www.MichaelKontras.com

5 comments

  1. […] On February 11th, our band, Powerline, had “the conversation” with our original drummer. (See Letting Go.) […]


  2. Wow nothing like getting fired and having it published on the web. Somehow I get the feeling that you smiled at the ending of Old Yellow. Knowing some of the parties involved and the direction you wanted to go, I find it hard to believe that it took you 16 months to come to that discovery. You probally will not take this kindy but after reading some of your other post, there are lots of good musicians in the central ohio area. But not all want to be a note for note cover band. Your band is very good but I see no expresion of peronal talent, if I wanted to hear a song note for note I would put the CD in. Some people like to express themselves when they play and add a little of there own style. Playing songs by the tabs may work for Kenny but not for everyone.


  3. Hello “Keys”,

    I’d like to first thank you for responding. It’s good to read others’ opinions. Secondly, I would like to respond to your statements.

    Just to be clear. The drummer knew he couldn’t keep up. He has never played music at a high level before rehearsing with this band. When the decision was made to go in this musical direction, and because he was a founding member, we alloted him many months of opportunity to grow in his role, but he just didn’t have the desire to increase his skills to that level. That said, you couldn’t ask for a better person to work with. BTW – he was not all upset about this post.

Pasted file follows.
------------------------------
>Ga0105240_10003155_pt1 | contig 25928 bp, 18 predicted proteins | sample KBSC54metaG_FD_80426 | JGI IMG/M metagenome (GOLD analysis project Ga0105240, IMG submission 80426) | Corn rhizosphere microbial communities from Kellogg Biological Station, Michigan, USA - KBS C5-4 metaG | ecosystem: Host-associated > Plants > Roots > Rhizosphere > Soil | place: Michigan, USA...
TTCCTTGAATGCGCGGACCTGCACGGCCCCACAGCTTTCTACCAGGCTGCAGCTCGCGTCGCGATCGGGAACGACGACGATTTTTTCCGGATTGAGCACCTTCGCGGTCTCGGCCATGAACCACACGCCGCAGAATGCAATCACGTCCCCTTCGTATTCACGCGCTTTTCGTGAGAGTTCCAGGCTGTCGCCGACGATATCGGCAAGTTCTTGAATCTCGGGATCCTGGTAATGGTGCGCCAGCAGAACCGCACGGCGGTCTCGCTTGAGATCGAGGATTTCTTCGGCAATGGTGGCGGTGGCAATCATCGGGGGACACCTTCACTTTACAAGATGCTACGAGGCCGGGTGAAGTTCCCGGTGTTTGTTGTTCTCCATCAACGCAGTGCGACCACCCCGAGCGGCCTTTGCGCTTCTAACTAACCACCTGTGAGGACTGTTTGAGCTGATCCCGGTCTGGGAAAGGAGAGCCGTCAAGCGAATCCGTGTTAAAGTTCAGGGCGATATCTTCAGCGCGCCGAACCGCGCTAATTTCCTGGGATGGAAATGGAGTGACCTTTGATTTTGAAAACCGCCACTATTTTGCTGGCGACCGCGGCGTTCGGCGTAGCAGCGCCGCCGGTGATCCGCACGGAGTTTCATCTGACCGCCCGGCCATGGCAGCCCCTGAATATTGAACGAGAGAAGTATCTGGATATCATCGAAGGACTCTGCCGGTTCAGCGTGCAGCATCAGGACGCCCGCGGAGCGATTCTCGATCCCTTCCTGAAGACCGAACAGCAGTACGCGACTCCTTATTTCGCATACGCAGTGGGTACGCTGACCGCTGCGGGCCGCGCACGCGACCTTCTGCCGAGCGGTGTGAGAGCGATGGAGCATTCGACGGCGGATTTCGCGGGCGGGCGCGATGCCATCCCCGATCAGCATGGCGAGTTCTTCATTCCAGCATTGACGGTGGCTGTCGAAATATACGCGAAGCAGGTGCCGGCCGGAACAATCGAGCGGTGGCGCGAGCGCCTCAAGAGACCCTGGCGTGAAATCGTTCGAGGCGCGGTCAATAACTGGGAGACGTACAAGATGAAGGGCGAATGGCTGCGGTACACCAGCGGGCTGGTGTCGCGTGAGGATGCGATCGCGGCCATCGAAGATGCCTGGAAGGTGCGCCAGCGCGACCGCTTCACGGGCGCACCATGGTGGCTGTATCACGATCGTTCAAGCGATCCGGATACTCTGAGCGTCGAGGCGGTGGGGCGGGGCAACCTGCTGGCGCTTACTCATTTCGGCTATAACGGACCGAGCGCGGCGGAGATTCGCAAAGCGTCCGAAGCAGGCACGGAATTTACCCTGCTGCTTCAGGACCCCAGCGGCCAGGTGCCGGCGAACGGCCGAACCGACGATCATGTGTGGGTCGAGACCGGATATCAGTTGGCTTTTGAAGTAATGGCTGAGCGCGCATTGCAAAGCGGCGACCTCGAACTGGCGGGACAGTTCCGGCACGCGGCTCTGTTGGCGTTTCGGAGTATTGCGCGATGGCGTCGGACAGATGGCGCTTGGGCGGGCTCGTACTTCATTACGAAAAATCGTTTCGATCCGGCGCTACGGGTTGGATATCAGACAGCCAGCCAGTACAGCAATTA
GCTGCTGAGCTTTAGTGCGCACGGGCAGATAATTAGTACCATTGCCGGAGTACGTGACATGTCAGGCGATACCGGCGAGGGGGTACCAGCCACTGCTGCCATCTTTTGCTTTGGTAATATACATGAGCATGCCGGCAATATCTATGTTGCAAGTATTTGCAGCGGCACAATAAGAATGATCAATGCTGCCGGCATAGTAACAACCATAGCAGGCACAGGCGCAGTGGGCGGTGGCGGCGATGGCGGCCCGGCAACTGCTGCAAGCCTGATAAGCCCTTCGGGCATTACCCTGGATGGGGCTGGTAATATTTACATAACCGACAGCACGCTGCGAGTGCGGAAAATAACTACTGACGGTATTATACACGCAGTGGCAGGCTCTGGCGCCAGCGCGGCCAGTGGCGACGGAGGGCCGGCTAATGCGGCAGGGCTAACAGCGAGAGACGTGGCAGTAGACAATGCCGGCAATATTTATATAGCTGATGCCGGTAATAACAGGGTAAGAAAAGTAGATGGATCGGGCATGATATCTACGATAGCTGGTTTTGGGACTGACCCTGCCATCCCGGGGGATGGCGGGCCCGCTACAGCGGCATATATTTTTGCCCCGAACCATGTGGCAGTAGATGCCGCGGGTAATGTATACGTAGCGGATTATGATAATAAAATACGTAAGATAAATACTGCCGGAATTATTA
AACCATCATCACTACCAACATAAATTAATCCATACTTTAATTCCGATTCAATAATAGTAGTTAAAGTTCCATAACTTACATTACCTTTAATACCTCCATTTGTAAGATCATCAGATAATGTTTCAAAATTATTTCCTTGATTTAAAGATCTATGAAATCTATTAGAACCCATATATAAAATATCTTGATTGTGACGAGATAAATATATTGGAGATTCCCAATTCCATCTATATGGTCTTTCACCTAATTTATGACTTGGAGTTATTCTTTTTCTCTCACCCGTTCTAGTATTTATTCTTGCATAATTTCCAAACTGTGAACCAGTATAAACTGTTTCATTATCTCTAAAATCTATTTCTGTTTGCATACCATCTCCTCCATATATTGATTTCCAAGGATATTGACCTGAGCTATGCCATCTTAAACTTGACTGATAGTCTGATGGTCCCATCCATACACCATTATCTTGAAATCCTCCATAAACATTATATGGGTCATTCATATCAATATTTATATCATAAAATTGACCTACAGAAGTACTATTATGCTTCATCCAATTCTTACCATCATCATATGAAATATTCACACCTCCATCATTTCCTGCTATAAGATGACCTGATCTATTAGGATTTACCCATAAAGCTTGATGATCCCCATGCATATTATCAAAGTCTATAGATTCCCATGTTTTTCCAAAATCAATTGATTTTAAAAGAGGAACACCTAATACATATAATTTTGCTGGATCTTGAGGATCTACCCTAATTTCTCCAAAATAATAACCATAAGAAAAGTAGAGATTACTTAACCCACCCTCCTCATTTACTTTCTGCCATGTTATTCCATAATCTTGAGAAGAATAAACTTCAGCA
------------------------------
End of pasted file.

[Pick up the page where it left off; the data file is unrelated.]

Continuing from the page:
Kenny enjoys working with tab which is fine by the rest of us. He has the skill and the desire to “get it right.” Paul, our other guitarist, who is equally skiiled, plays by ear for the most part, but still uses tab when the part is not audibly clear. I personally have played by ear since I quit my formal training on piano, many years ago. Both Tom (bass)and Steve (drums) play by ear as well.